Making a homemade chicken soup like Mom used to make is nothing like making chicken stock. It’s also nothing like a chef’s version of chicken soup. Ignore recipes that call for browning the vegetables; ignore recipes that say they are making chicken stock; instead, make this true chicken soup recipe because it is what generations of moms and grandmoms have made for their families. I could never decide what was more heavenly in chicken soup – my Mom’s Italian dumplings, my grandmother’s homemade noodles or the Jewish mom’s matzo balls so in the end I would try them all.
Here is my mom’s chicken soup recipe that I made for my own family of five children and still make today for grandchildren and anyone else who has a longing for old-fashioned chicken soup. I use a big, fat organic chicken, carrots, celery, onions, salt, pepper and sometimes a handful of fresh herbs that add complexity, but don’t take away from the wonderful chickeny flavor. I DO NOT brown the vegetables beforehand and I keep the fat on the chicken because it flavors the soup. In the end I get several quarts of soup that I use in chicken pot pie, chicken tetrazzini casserole and chicken soup with dumplings, egg noodles or matzo balls.
1 four to five lb organic chicken
1 lb chicken parts (wings, necks or backs) optional
2 large yellow onions peeled and quartered
1 bunch of celery including the hearts and leaves, cut into large chunks
3 to 4 large carrots, peeled and cut into large chunks
1 or 2 peeled cloves of garlic cut in half
6 sprigs of Italian parsley
Salt, pepper and seasoned salt to sprinkle on the raw chicken
1 tbsp black peppercorns
1 tbsp sea salt
8 cups of cold water plus 1 cup
Take out the bag of parts left in the chicken. Rinse the neck and keep for soup. Save other parts for another dish. Rinse the chicken under cold water. Pat dry. Sprinkle some sea salt inside the large cavity of the chicken.
Sprinkle the top of the chicken with salt and black pepper. (Sometimes I use a sprinkle of seasoned salt on the breast part.) Place the chicken in a large soup pot. Add the optional other chicken parts, also rinsed under cold water, patted dry and sprinkled with salt and pepper, if using.
Add 8 cups of cold water to the chicken and vegetables in the soup pot. Add 1 tbsp sea salt to the water.Turn the heat to high, cover the pot, and bring the liquid to a boil. At this point, some people like to remove the scum because it looks scary. I myself am not scared of scum and I dare to leave it in. Do not tell my mother this.
After the soup comes to a boil, turn it down to a simmer, keep it covered and simmer for 1 hour. Check to see if the liquid went down too much. You can then add another 1/2 to 1 cup of water. Keep simmering the soup for another 1/2 hour to 1 hour until the chicken meat is very tender and juicy.
Turn off the heat when the chicken is tender. Remove the chicken from the pot and place on a plate to cool a bit. When the chicken meat is cool enough for you to remove it from the bones, remove all the meat and place in a bowl. Place covered bowl in the fridge if using that day or the next day. Freeze for future use.
Pour the soup into a fine strainer that has been placed over a bowl so that the vegetables go into the strainer and the soup goes into the bowl. I fish out the cooked carrots and place them in the strained soup. Refrigerate the soup covered for several hours or until the fat rises to the top and can be removed. I usually let the soup stay in the fridge all day and I use it that night or the next day. If you don’t plan to use the soup right away or the chicken meat , place both soup and chicken meat in plastic containers and freeze until planning to use them.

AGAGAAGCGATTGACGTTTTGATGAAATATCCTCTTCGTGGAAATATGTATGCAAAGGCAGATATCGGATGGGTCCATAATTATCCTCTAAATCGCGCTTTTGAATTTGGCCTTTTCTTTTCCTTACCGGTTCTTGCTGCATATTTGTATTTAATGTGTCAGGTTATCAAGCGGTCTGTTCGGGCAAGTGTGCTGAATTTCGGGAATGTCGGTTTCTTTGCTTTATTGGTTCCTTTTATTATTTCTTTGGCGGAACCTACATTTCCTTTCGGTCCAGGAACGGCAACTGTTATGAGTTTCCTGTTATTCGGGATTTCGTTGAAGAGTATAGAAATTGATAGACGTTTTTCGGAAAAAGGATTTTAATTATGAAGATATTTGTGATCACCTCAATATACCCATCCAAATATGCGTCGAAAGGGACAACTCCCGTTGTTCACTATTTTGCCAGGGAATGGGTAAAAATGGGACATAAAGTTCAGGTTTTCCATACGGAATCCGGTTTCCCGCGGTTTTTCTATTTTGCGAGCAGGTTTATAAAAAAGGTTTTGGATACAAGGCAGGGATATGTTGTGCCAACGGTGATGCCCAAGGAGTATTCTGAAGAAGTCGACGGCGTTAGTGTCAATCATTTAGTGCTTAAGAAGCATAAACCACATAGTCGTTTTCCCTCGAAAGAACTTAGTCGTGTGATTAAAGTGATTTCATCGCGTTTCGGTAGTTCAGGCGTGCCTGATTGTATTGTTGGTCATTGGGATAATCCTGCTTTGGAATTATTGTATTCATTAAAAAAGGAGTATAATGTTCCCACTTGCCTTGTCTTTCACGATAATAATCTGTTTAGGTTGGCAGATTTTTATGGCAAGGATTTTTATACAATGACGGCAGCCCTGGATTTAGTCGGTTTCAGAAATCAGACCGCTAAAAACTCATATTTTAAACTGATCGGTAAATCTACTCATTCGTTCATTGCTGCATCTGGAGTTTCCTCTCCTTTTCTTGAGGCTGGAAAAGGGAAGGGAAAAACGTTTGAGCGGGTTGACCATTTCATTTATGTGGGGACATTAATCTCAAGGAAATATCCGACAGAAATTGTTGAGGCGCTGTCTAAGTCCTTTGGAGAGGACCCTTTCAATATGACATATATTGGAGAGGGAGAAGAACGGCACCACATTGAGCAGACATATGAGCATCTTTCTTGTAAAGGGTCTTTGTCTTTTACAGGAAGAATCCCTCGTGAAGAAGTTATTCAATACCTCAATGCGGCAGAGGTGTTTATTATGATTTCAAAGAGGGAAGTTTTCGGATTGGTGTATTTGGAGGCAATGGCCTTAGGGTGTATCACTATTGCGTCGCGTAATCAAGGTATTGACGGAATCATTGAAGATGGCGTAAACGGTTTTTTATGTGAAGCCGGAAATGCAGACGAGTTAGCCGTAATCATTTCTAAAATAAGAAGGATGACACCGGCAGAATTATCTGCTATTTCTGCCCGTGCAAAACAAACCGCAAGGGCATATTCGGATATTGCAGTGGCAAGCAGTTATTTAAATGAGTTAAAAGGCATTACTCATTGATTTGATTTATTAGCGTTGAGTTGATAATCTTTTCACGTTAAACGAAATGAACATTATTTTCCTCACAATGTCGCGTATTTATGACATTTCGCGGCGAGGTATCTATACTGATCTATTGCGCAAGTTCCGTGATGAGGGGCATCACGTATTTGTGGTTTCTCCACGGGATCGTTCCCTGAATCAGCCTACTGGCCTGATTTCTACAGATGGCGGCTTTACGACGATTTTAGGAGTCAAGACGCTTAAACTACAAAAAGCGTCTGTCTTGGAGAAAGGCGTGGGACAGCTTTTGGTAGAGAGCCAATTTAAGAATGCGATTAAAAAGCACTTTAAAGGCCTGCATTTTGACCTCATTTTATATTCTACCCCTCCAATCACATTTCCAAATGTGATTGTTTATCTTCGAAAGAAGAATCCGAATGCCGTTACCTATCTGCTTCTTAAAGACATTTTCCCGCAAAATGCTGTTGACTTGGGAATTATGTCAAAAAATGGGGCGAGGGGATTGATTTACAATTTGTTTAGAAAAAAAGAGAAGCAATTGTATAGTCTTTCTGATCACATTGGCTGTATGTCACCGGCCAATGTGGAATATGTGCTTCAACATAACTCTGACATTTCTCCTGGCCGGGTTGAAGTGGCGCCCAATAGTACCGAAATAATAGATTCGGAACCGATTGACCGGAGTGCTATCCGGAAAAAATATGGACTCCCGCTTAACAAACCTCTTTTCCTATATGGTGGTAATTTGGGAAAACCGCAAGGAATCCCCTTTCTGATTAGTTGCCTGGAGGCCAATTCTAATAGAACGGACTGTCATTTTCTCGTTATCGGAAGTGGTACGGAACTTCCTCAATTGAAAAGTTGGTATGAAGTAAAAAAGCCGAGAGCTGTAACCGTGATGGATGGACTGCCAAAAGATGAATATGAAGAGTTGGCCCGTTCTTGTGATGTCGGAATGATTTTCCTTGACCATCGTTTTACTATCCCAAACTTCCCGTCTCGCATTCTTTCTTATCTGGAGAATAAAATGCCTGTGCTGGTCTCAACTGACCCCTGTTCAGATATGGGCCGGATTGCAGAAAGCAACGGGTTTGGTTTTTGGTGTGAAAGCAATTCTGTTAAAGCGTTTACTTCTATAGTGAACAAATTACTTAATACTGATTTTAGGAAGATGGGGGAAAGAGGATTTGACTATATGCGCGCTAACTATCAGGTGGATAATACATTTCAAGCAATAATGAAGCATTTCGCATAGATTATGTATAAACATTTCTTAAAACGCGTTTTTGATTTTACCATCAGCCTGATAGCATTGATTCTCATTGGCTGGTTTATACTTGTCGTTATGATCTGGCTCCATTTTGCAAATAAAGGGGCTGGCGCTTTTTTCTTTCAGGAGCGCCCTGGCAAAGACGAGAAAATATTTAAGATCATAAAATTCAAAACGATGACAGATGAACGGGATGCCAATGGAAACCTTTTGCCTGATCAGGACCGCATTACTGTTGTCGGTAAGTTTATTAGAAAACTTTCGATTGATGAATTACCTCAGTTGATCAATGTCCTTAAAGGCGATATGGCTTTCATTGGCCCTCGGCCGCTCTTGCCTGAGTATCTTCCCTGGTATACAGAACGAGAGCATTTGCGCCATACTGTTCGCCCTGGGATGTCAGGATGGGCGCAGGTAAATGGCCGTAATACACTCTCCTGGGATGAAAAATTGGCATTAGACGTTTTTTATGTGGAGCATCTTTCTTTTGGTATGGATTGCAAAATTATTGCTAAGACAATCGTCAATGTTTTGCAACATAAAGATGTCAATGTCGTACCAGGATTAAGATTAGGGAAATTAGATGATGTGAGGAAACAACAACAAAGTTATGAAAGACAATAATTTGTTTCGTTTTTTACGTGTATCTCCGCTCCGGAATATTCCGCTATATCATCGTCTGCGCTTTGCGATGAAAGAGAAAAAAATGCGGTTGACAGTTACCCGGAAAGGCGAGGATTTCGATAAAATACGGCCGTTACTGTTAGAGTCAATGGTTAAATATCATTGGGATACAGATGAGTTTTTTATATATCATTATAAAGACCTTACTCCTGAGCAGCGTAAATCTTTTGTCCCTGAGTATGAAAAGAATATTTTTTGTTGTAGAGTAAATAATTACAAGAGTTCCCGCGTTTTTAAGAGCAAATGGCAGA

After the fat has risen to the top of my chicken soup and solidified enough to remove it with a spoon, I remove it. If planning to make matzoh ball soup, I reserve 4 tbsp of the chicken fat to use in the matzoh ball recipe.
3 large eggs, blended well with a fork
3/4 cup of matzo meal (found in the Jewish foods aisle of the supermarket)
1/4 cup chicken fat, melted (the same fat you removed from the chilled soup)
3 tbsp club soda
1 and 1/4 tsps Kosher salt or sea salt
Mix blended egg mixture, matzo meal, melted chicken fat, club soda and salt in a medium bowl. Mixture resembles wet sand, but firms up as it chills. Cover the bowl and chill in fridge for at least two hours. Mixture can be made one day ahead.
On the day of serving matzo ball soup:
Heat up one to two quarts of the chicken soup. I usually add in some of the chicken breast meat and sliced up cooked carrots I saved from making the soup. I turn off the heat and set the soup aside for later, after the matzo balls are done.
Bring 4 quarts of salted water to a boil. While waiting for the water to boil, take the matzo mixture out of the fridge. Scoop out 2 tbsps of matzoh meal mixture at a time and form into nice round balls using wet hands to keep the mixture from sticking to your hands.
When all the balls are rolled, add the matzoh balls to the boiling water and reduce the heat to a gentle simmer. (Don’t let them boil or they will break apart.) Cover the pot and simmer the matzo balls until cooked through and starting to sink, 20 – 25 minutes.
Turn off the heat and ladle both soup and matzo balls into a large individual soup bowls. I sprinkle the soup with parmesan cheese. I hope this is not deemed incorrect by Jewish moms everywhere, but I am, of course, an Italian woman, so I sprinkle parmesan cheese on everything.